Researchers from Triemli Hospital in Switzerland recently conducted a study, published in the European Heart Journal, to explore changes in patient delay, which the authors defined as “the time from symptom onset to contact with a hospital, emergency medical service, or general practitioner.”
To do so, they examined 4,360 adults who had a heart attack between 2000 and 2016. They determined how long men and women waited to get help for heart attack symptoms. They also observed system delays, which was defined as the amount of time it took doctors to treat patients.
After analyzing the results, they found women and men had equal reductions in system delays over the 16-year period.
“We found no gender difference in the timely delivery of care by health professionals, with both men and women receiving a stent more quickly after contacting the medical services than they did in the past,” co-author Matthias Meyer said in a statement.
On the other hand, patient delay decreased among men but not among women. They discovered women wait approximately 37 minutes longer than men before contacting medical services.
“Women having a heart attack seem to be less likely than men to attribute their symptoms to a condition that requires urgent treatment,” Meyer said.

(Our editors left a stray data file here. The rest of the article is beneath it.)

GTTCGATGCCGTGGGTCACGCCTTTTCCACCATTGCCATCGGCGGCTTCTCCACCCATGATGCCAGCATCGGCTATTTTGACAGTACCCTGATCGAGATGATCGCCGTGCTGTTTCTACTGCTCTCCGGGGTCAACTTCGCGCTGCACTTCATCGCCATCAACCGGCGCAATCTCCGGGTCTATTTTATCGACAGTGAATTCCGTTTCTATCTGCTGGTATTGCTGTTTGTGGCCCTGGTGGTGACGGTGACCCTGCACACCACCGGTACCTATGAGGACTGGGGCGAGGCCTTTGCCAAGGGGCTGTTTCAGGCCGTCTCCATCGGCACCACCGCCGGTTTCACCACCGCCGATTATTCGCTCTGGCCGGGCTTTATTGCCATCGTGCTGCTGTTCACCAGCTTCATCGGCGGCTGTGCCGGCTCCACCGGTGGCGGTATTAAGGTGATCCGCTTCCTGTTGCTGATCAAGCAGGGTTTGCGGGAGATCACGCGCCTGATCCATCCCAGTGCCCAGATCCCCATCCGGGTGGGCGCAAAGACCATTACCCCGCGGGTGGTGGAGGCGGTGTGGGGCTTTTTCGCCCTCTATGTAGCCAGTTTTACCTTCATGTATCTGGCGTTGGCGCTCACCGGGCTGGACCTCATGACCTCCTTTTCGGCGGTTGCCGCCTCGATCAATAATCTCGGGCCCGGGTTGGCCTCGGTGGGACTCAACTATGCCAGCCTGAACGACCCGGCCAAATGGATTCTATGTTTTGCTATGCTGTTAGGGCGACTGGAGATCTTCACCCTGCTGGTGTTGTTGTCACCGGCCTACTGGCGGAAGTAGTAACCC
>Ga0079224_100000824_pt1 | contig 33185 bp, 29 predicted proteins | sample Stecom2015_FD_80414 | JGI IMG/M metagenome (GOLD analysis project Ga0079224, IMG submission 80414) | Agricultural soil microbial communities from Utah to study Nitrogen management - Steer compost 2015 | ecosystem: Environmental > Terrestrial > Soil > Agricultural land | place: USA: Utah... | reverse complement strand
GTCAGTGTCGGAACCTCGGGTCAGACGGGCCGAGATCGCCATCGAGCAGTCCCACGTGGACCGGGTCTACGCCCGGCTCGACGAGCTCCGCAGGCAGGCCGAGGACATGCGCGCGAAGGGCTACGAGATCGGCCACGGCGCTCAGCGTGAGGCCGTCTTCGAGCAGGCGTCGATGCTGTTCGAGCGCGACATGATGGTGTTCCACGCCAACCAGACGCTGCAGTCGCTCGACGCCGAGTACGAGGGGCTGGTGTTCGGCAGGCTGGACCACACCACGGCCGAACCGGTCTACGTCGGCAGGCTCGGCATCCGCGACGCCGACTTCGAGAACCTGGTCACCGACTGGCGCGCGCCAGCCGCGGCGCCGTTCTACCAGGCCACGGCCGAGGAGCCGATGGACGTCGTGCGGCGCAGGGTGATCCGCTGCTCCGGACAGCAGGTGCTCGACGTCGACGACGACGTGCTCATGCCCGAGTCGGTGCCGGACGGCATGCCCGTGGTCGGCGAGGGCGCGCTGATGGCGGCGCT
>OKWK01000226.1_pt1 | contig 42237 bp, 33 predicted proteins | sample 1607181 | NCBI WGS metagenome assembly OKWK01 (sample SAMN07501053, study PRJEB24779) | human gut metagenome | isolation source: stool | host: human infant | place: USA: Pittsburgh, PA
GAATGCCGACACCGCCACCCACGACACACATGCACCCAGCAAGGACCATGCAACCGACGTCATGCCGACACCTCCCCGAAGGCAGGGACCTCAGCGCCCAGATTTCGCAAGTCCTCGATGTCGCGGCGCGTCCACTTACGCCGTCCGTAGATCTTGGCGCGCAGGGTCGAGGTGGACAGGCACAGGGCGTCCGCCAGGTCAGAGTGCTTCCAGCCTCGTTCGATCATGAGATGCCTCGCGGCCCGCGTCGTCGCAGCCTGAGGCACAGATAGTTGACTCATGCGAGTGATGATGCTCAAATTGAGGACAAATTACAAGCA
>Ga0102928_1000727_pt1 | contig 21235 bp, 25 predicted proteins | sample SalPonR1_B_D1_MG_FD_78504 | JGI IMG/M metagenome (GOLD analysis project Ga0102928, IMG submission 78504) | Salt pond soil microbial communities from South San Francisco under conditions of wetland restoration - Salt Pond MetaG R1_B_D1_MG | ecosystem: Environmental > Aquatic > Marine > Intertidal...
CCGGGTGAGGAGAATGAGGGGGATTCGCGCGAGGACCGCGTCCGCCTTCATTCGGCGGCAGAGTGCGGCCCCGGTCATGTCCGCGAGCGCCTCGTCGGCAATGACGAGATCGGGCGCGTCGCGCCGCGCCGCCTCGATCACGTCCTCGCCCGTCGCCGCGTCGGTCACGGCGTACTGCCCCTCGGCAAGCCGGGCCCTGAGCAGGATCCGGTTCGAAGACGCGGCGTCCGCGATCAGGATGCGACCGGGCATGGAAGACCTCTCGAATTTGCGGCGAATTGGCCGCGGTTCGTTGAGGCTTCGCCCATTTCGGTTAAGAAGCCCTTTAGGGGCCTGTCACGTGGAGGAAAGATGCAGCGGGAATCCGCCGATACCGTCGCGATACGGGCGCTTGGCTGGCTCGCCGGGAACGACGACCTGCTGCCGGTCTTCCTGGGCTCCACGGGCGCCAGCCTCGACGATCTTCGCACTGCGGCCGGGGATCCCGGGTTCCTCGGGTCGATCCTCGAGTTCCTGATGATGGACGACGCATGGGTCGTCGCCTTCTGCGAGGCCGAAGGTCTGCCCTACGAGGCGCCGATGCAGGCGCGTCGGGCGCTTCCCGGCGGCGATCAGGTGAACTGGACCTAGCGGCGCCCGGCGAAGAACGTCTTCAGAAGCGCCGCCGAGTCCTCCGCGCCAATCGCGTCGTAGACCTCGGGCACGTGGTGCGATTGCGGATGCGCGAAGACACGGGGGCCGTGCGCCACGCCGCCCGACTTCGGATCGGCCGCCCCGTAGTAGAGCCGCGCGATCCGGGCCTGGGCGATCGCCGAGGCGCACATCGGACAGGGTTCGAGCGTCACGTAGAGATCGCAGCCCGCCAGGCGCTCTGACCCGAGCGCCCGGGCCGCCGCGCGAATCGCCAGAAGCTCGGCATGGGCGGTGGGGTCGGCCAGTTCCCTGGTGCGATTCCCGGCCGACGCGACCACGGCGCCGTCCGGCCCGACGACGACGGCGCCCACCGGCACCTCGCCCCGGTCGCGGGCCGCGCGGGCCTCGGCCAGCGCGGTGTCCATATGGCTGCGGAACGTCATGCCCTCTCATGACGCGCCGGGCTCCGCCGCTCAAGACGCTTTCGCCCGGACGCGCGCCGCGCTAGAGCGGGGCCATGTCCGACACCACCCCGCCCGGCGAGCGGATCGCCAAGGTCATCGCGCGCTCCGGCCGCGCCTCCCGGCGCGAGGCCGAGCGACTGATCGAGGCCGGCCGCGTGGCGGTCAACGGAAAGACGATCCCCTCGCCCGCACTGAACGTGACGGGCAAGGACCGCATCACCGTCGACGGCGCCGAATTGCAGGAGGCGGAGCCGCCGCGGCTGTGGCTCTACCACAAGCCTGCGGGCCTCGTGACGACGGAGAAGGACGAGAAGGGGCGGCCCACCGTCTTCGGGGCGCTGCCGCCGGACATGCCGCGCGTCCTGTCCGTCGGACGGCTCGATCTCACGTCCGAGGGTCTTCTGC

In fact, the team noted women can experience different heart attack symptoms than men.
“Women and men have a similar amount of pain during a heart attack, but the location may be different,” Meyer explained. “People with pain in the chest and left arm are more likely to think it's a heart attack, and these are usual symptoms for men. Women often have back, shoulder, or stomach pain.”
Unfortunately, they believe the patient delays among women contributed to a higher in-hospital mortality rate. For women, it was 5.9 percent and 4.5 percent for men.
“Every minute counts when you have a heart attack,” Meyer concluded. “Look out for moderate to severe discomfort including pain in the chest, throat, neck, back, stomach or shoulders that lasts for more than 15 minutes. It is often accompanied by nausea, cold sweat, weakness, shortness of breath, or fear.”
Thank you for reading the Dayton Daily News and for supporting local journalism. Subscribers: log in for access to your daily ePaper and premium newsletters.
Thank you for supporting in-depth local journalism with your subscription to the Dayton Daily News. Get more news when you want it with email newsletters just for subscribers. Sign up here.